A few months ago, in March 2009, my boyfriend James and I went on what I can only describe as the holiday of a lifetime in the Maldives. For the last 10 years, since our first holiday together to the Bay Islands of Honduras, where we got certified as SCUBA divers, we have been keen “holiday-divers”. By this, I mean that we only dive once or twice a year, while on holiday. It’s a great hobby, because it encourages us to travel somewhere different each year. So far, we have been to Egypt, Thailand, Florida, Mexico, Australia and Malaysia, and all of the trips have been amazing. However, our trip to the Maldives eclipsed all other holidays in terms of comfort, service and most importantly, the marine life we saw there.

Travel to the Maldives is expensive, especially if you stay in one of the many gorgeous resorts, some of which are at least US$ 500 per night! As keen divers, when we were looking at the many options, it made sense to choose a liveaboard holiday. Until we started researching, I didn’t realize how very big the Maldives are. They cover an area of about 300 square kilometers, so if you want to visit a good selection of dive sites, staying in a resort is not feasible because you end up spending so much of your time in the dive boat travelling to and from the dive sites and less time actually diving. With the liveaboard option, you simply cruise around the archipelago on the main liveaboard and then jump into the smaller dive Dhoni that travels alongside the main liveaboard for every dive. This is great, because the smaller boat can get to shallower waters – so closer to the actual dive sites – and all the equipment is kept on board the Dhoni so you don’t have to drag it anywhere. Simply get into the Dhoni, put on your gear, and jump in the water. Of all the diving trips we have ever been on, we have never had such an easy experience. One thing’s for sure, the Maldives has definitely spoiled us!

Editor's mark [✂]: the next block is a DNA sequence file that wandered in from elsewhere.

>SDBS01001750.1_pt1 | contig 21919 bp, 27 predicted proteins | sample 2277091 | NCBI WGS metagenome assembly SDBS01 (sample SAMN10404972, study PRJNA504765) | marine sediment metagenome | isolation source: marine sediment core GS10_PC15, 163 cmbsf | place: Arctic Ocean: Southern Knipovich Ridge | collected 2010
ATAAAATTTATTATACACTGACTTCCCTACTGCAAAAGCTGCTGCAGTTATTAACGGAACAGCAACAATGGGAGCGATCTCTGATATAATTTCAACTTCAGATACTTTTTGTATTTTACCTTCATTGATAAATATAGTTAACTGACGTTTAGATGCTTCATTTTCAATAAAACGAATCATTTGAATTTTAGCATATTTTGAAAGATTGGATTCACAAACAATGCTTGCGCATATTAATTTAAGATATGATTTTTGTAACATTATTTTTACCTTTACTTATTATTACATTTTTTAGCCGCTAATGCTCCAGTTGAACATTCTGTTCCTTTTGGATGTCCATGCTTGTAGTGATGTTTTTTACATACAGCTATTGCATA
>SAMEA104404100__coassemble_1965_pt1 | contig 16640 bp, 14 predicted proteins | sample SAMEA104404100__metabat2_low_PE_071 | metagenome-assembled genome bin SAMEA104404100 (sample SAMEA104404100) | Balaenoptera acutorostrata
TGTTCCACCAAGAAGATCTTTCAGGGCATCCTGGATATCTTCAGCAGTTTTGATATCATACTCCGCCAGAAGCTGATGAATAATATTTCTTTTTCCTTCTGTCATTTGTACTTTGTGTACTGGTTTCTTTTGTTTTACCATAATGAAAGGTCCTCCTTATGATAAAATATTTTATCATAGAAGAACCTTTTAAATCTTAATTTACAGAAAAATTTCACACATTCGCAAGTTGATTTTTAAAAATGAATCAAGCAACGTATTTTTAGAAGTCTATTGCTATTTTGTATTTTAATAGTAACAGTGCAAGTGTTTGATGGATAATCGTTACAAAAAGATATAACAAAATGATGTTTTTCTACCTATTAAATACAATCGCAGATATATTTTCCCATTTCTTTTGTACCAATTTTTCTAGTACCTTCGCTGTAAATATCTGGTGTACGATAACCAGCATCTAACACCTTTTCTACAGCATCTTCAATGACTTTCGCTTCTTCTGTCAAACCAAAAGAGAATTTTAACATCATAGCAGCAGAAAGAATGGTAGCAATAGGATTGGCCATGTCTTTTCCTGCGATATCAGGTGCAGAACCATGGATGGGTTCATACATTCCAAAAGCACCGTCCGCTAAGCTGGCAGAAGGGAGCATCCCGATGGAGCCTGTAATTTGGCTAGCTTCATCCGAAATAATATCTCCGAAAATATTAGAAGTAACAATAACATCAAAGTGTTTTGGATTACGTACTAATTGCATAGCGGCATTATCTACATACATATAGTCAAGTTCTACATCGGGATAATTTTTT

There is a wide variety of liveaboards in the Maldives, all of which offer differing levels of comfort and amenities according to their price. While our budget wasn’t enough to get us one of the fanciest resorts, we were able to get one of the higher end liveaboard boats. So, we chose the Island Safari 2 Royal, mainly because it looks like one of those cool private yachts you see in places like Monaco and Key West. After all, when else are we going to get to spend a week living like kings for a fraction of the cost of renting a yacht like that? So, we booked for a 7-night “Scuba Safari”.

Our trip began with a long 14-hour flight from London to Male International Airport, connecting in Qatar. Long flights are something that we have grown accustomed to since our love affair with scuba diving began. Unfortunately, living in the UK, if you want tropical waters and the best coral reefs in the world, long flights are part and parcel. One good thing about London is that flights out of here are some of the cheapest in the world. Our flight to the Maldives cost just over US$1,000, which we thought was pretty reasonable. Once we arrived in Male, we were met at the airport by a representative from Island Safari 2 Royal, and were taken to the boat, which left from Male. We boarded the boat and waited a short while for all the remaining guests to arrive and then we set off.